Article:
Paul, who has a longstanding interest and experience in theatre and dance, embraced the whole experience. He appeared to feel at home straight away, and produced a large number of works that he completed on the spot. He was particularly interested in the play’s script and dialogue. Paul worked consistently and at an energetic pace throughout the four sessions.
Bobby, who loves watching films, was very interested in the actors and had many questions for and about them. He especially enjoyed the novelty of the situation of being in the rehearsal space. He said to Elyss and the other artists in the first week that he wasn’t going to be able to draw unless the actors stayed in the same spot! Over time however he became much more comfortable and skilled at paying close attention to the actors and using his memory to capture movements. He was a talented observer of the space and produced work with very good composition.
Eden Menta Ben O’Toole 2014 acrylic and pastel on canvas 56 x 56cm
Elyss believes that the opportunity to explore the same subject matter over time paid off not only in terms of the artists’ comfort with working quickly and dealing with movement. She noticed that over the four weeks the figures the artists created contained more details and captured some of the actors’ traits and characteristics. The repeated experience also allowed them to become familiar with the backdrop and interior space in which they were working.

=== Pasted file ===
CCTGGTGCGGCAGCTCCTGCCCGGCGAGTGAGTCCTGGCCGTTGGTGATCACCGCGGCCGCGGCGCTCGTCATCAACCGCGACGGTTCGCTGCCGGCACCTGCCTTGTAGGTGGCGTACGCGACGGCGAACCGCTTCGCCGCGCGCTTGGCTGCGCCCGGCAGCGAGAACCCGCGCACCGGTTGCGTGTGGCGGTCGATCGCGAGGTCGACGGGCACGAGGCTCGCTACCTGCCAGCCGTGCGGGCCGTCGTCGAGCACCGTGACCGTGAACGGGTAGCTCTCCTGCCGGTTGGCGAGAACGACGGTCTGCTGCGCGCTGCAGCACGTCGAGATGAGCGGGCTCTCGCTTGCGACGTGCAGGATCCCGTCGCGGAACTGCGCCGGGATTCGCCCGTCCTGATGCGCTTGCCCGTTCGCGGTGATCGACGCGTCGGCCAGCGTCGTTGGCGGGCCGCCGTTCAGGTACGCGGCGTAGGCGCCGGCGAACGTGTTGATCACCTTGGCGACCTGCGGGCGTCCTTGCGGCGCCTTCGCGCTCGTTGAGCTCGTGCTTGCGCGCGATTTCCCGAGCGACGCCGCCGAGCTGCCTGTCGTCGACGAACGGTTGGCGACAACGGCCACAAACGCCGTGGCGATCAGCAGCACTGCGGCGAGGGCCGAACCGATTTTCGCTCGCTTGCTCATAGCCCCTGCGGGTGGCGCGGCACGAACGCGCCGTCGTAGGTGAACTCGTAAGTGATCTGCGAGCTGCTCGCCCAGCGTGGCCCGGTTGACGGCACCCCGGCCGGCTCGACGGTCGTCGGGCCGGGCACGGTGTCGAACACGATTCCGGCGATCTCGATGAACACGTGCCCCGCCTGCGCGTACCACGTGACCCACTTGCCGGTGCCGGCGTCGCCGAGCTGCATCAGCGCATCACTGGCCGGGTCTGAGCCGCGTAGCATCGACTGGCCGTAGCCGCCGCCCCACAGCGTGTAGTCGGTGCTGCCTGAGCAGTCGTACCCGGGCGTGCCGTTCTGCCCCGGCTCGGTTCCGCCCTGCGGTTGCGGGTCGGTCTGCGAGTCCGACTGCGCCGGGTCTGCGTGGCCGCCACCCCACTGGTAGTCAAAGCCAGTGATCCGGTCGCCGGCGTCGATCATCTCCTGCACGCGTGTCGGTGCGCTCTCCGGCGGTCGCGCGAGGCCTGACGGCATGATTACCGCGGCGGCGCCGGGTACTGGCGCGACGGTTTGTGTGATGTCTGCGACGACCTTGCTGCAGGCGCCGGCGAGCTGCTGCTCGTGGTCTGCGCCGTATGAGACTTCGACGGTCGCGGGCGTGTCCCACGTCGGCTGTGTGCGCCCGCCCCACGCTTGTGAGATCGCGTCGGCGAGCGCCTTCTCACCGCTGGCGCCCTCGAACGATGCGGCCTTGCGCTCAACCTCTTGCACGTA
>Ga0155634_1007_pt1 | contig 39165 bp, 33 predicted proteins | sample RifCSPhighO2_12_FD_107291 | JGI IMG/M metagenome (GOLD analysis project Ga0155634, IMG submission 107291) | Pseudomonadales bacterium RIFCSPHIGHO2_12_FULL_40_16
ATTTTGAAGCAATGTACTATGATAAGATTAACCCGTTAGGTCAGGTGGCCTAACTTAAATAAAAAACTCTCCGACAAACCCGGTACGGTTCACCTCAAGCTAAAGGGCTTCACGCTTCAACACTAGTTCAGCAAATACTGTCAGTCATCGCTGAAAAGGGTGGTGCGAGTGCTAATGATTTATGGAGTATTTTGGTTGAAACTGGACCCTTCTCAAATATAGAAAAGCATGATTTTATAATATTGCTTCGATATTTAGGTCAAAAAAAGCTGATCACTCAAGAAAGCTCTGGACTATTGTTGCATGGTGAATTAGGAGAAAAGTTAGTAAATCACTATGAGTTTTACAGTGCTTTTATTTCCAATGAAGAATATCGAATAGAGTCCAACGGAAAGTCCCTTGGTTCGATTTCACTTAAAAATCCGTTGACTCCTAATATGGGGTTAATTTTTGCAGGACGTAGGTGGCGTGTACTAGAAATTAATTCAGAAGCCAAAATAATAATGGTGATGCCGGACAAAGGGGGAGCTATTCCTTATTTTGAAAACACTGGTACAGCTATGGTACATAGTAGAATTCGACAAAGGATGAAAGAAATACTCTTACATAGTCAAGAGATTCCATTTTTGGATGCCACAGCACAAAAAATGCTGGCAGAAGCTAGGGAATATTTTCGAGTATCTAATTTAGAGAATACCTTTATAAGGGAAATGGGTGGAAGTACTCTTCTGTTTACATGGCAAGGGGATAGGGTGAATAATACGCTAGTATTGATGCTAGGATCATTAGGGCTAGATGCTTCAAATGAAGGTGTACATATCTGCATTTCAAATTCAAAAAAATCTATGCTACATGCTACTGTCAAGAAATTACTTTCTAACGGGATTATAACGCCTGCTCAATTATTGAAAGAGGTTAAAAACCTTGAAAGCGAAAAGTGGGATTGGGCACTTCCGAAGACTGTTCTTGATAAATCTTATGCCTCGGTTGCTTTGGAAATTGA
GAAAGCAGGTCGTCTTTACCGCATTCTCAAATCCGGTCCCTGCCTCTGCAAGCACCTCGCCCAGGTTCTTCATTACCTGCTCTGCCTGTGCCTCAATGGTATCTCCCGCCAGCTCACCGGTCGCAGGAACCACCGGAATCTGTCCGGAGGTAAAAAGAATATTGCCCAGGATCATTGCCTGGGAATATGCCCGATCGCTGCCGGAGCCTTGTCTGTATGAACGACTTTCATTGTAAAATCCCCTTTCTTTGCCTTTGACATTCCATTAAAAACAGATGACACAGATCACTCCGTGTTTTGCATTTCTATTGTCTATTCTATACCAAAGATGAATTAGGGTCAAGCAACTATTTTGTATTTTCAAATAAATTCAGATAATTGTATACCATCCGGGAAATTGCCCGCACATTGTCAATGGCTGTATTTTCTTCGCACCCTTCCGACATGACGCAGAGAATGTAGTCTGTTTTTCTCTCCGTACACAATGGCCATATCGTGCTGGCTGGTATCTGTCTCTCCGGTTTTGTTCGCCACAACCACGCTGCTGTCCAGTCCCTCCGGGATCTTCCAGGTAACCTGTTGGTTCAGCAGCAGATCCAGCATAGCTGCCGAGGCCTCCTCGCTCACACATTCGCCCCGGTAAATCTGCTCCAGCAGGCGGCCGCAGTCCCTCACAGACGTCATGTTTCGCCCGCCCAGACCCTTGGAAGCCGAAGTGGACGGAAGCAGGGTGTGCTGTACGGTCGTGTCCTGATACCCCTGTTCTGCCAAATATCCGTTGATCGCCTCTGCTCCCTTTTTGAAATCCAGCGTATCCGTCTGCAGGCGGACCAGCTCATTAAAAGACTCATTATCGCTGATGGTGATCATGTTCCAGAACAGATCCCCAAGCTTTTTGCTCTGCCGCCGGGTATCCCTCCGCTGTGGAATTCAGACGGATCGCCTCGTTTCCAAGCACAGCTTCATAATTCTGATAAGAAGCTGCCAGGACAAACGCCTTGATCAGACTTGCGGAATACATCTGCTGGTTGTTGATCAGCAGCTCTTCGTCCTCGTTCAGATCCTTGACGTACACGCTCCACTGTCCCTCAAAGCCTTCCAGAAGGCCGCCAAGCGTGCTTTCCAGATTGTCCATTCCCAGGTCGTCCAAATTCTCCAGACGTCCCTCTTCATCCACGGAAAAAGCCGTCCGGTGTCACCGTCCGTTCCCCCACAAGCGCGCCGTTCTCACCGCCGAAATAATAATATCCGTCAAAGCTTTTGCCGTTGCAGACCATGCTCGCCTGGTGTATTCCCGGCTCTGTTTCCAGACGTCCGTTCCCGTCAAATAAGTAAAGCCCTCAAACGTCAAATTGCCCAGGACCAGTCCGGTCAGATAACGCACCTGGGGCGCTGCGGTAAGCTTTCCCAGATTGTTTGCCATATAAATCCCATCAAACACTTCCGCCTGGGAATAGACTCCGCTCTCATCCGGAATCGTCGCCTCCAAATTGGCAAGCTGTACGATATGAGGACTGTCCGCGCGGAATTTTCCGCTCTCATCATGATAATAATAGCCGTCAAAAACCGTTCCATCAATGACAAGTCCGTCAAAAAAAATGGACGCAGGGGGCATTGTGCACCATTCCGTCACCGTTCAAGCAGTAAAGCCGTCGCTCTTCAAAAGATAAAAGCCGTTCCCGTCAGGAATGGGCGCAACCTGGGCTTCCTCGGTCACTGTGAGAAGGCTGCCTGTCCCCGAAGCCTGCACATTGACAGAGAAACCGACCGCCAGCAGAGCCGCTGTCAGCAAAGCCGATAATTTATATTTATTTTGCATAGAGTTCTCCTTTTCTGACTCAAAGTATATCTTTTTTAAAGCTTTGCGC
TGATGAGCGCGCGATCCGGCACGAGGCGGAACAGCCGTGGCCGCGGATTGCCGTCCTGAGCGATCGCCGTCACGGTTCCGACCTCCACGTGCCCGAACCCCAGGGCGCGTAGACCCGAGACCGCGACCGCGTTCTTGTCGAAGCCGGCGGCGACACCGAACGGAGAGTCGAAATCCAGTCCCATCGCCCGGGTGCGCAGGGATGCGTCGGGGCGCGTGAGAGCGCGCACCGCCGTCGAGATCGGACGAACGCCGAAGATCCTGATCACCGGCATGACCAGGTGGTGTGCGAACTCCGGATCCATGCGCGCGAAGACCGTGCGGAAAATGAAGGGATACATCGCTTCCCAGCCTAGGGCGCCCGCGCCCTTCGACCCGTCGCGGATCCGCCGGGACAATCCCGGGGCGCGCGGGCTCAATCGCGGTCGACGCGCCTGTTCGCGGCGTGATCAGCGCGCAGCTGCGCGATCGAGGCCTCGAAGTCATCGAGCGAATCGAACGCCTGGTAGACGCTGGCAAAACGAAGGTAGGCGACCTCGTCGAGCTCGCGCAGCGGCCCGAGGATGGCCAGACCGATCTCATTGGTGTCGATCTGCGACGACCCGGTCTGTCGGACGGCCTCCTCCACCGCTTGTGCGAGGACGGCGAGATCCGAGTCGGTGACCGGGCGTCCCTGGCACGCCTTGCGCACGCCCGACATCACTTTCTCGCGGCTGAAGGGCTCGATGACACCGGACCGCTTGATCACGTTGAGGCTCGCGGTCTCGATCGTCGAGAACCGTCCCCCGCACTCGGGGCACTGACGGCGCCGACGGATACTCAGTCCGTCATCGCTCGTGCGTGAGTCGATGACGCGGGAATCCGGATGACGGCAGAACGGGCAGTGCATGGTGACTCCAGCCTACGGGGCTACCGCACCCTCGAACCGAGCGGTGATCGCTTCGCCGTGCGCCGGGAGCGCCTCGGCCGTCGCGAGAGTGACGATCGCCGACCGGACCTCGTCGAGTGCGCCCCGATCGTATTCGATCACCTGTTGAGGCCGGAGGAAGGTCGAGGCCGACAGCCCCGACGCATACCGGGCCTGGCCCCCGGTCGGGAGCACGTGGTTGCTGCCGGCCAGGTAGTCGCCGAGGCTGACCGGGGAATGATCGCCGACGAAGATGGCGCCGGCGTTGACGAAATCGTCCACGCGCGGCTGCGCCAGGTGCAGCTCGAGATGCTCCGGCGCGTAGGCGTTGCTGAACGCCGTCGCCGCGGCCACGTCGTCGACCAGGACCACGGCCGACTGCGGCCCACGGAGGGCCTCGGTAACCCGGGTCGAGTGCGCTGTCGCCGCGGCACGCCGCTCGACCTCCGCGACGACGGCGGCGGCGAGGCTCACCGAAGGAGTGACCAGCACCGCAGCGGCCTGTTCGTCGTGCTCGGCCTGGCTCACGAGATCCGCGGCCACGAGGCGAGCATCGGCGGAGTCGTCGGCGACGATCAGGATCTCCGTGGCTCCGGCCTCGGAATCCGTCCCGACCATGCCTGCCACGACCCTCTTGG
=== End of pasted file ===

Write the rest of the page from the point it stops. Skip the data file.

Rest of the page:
The artists used the breaks to interact with the cast and others involved with the play and to ask questions and react to the play. They all enjoyed the chance to talk with the actors and others involved in the production, and over the four weeks developed a rapport with them. Naturally the actors were interested in the work being created and enjoyed talking with the artists about their work as well as about their acting. Elyss said that there was good dialogue between the artists and actors. The artists shared many comments and observations about the play with the MTC staff and each other.
Being in a small group over four weeks, travelling together on public transport to and from the Arts Project studio in Northcote and having lunch after each session at the Malthouse Theatre café added to the richness of the experience. The artists could talk about the project, enjoy each other’s company and get to know each other and Elyss better. There was much discussion over lunch about the play as well as the work of the artists.
Elyss sums up her main impressions of the experience: In addition to the valuable opportunity to go out together and observe a professional theatre company at work, it was really great to do it over a period of time and to have the opportunity to draw live and try to capture the essence of a person in movement. It was fascinating to observe how each artist approached this new way of working. I have no doubt that this opportunity will extend and benefit all four artists’ drawing practice.
Anne Stonehouse, August 2014
This project was made possible thanks to a private donation as well as the collaboration and support of Major Supporters:
22 August – 4 October 2014
The exhibition is on display at the Arts Centre Melbourne in the Fairfax Studio Foyer and the Smorgan Family Plaza Foyer. The Smorgan Family Plaza Foyer is the central foyer space and the hub of Arts Centre Melbourne. The large space leads to the State Theatre, Playhouse and Fairfax Studio. Patrons access it from the car park and the St Kilda Road entrance. The Plaza also houses the Box Office and the Cascade Bar. The exhibition was created from MTC’s production, The Sublime, written by Brendan Cowell. Arts Project Australia celebrates its 40th Anniversary in 2014; ‘Movement and Action: Observations from the MTC Rehearsal Space’ is a featured event in Arts Project’s extensive 2014 exhibition and event program.